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151 Combination NK-92MICD64 cell therapy approach with therapeutic antibodies to treat metastatic prostate cancer
  1. Hallie Hintz,
  2. Bruce Walcheck and
  3. Aaron LeBeau
  1. University of Minnesota, Minneapolis, USA


Background Metastatic castration-resistant prostate cancer (mCRPC) is a lethal, heterogeneous disease that has been largely resistant to immunotherapy. The lack of efficacy is due, in part, to the immunosuppressive tumor microenvironment and new therapeutic strategies for mCRPC must stimulate an antitumor response in the immunologically ‘cold’ tumors. Combination therapies that target both the tumor stroma and cancer cells could overcome the limitations of current immunotherapies and are demonstrated to be effective in multiple cancer models.1,2 NK cells are being explored as cell therapies and targeting NK cells to solid tumors can be improved by engineering the effector cells to express CD64, a high-affinity Fc receptor for human IgG. CD64 can capture soluble antibodies with 30–100x higher affinity than CD16A and mediates cell killing when antibody is bound.3 This docking platform allows for switchable targeting elements to redirect NK cells to multiple tumor antigens and facilitates the development of combination cell therapies.

Methods NK-92MICD64 cell therapy was evaluated in combination with antibodies targeting the prostate tumor antigen tumor-associated calcium signal transducer 2 (TROP2) and the cancer-associated fibroblast (CAF) marker fibroblast activation protein alpha (FAP). Antibodies were bound to CD64 and effector cells (1:1 aTROP2 and aFAP mAb) were co-cultured with prostate cancer and CAF target cells (1:1 DU145 and hPrCSC-44 cells). Killing effect was measured using the DELFIA Cell Cytotoxicity assay and IFN-γ production was assessed by flow cytometry. Tumor-bearing NSG mice (DU145 and hPrCSC-44 cells; 100–200 mm3; N=4/group) received adoptive transfer of NK-92MICD64 cells with or without bound antibodies (1 × 107 cells; 1:1 aTROP2 and aFAP mAb) or saline (s.c.; 1x/wk for 4 wks). Therapeutic efficacy was evaluated by measuring tumor volumes.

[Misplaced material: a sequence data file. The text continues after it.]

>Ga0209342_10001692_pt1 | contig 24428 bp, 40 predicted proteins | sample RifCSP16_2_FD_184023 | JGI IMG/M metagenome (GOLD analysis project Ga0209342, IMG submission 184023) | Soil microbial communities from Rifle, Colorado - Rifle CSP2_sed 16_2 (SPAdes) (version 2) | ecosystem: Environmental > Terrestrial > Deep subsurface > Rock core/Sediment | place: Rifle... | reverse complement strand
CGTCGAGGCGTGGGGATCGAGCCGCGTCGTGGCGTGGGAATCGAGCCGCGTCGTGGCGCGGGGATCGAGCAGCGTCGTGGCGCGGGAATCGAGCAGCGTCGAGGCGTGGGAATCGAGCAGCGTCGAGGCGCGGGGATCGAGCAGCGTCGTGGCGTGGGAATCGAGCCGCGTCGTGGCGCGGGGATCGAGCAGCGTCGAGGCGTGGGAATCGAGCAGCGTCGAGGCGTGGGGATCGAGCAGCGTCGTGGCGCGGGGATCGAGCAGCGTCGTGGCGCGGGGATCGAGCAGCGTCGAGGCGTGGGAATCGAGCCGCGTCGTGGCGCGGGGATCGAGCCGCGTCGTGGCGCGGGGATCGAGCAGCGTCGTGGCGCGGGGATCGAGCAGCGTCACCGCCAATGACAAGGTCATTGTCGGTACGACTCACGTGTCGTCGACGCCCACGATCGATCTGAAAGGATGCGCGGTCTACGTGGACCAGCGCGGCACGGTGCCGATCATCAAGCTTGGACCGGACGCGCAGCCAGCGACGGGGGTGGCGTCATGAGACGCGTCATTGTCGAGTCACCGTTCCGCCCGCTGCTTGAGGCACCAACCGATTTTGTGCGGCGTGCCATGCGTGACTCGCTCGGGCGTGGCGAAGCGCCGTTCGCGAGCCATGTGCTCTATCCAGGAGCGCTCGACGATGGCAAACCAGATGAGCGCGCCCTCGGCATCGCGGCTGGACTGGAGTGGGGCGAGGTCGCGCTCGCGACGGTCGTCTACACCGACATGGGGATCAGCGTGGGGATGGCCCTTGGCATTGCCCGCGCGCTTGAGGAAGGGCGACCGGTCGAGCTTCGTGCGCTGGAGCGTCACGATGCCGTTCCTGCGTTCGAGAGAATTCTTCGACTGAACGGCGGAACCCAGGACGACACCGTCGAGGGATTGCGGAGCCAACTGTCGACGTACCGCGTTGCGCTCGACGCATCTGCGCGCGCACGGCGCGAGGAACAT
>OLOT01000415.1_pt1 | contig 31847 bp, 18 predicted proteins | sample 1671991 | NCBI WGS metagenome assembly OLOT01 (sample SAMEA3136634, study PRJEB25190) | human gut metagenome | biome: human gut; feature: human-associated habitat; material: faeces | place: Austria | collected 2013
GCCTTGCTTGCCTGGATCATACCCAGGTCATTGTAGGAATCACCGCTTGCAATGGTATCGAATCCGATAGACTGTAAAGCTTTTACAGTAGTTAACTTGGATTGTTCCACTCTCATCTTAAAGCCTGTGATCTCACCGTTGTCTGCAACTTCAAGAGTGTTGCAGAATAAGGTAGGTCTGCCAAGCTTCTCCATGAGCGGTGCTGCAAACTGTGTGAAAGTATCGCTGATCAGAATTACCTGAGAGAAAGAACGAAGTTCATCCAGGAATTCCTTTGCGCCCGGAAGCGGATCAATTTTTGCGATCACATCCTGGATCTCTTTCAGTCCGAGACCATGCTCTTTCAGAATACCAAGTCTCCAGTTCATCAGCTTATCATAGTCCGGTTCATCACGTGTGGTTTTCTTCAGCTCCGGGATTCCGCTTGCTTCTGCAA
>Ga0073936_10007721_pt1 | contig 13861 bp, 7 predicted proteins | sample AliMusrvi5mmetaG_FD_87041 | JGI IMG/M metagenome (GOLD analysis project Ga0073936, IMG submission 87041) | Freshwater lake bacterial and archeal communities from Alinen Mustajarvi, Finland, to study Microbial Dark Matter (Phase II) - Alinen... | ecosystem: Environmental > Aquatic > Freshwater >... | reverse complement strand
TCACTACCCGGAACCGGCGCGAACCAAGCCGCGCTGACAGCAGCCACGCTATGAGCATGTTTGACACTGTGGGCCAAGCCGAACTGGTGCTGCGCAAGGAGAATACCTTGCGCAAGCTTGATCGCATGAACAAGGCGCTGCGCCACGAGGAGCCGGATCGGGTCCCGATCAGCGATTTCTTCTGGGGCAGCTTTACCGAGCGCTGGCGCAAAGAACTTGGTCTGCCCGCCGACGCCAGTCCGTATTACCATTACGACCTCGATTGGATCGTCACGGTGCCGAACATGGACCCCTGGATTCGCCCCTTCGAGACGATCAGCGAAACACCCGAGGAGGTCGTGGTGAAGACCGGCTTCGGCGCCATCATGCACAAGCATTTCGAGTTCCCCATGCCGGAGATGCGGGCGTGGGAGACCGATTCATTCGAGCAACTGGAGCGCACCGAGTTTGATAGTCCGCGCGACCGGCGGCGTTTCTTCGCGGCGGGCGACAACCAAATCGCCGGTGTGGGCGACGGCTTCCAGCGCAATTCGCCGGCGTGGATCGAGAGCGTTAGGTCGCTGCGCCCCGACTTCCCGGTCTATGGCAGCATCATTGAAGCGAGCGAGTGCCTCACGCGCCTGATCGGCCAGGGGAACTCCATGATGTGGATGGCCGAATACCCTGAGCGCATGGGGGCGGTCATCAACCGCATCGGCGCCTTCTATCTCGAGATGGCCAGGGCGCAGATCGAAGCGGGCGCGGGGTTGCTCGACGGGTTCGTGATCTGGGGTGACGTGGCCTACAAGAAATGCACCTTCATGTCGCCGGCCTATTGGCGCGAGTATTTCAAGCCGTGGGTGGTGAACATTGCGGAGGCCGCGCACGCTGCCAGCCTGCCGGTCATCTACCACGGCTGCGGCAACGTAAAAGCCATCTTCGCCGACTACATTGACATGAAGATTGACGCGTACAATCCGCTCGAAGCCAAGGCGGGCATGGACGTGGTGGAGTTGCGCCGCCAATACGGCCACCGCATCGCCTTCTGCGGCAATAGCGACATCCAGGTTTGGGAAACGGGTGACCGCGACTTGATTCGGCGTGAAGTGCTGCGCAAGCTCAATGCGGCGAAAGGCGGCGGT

Results IFN-γ production was increased with the addition of TROP2- or FAP-targeted antibodies. Cytotoxicity of the combination therapy was two-fold higher than either monotherapy (ANOVA P=0.012; figure 1) and six-fold higher than NK-92MICD64 cells alone (ANOVA P=0.0018; figure 1). The killing effect was lost when the antibodies were switched to an isotype control, indicating that the targeting mechanism is antigen dependent. Robust antitumor activity was demonstrated in vivo and the combination therapy significantly reduced tumor growth by 78% compared to the saline control (ANOVA P=0.004; figure 2).

Abstract 151 Figure 1

TROP2- and FAP-targeted antibodies bound to CD64 demonstrate enhanced antitumor effect compared to monotherapy or NK cells alone.

Abstract 151 Figure 2

Adoptive NK-92MICD64 cell transfer in combination with TROP2- and FAP-targeted antibodies reduces tumor growth in mice.

Conclusions Our study suggests that NK-92MICD64 cell therapy with antibodies targeting the tumor stroma and malignant cells is effective in a prostate cancer model. Validation of this combination therapy presents a new approach for treating mCRPC and could improve antitumor response.

Ethics Approval The study was approved by the University of Minnesota Institutional Animal Care and Use Committee (IACUC) approval number 1708A-35052.


  1. Fabre M, et al. OMTX705, a Novel FAP-Targeting ADC Demonstrates Activity in Chemotherapy and Pembrolizumab-Resistant Solid Tumor Models. Clin Can Res. 2020;26;3420–30.

  2. Kakarla S, et al. Antitumor effects of chimeric receptor engineered human T cells directed to tumor stroma. Mol Ther. 2013;21:1611–20.

  3. Snyder K, et al. Expression of a recombinant high affinity IgG Fc receptor by engineered NK cells as a docking platform for therapeutic mAbs to target cancer cells. Front Immunol 2018;9;2873.

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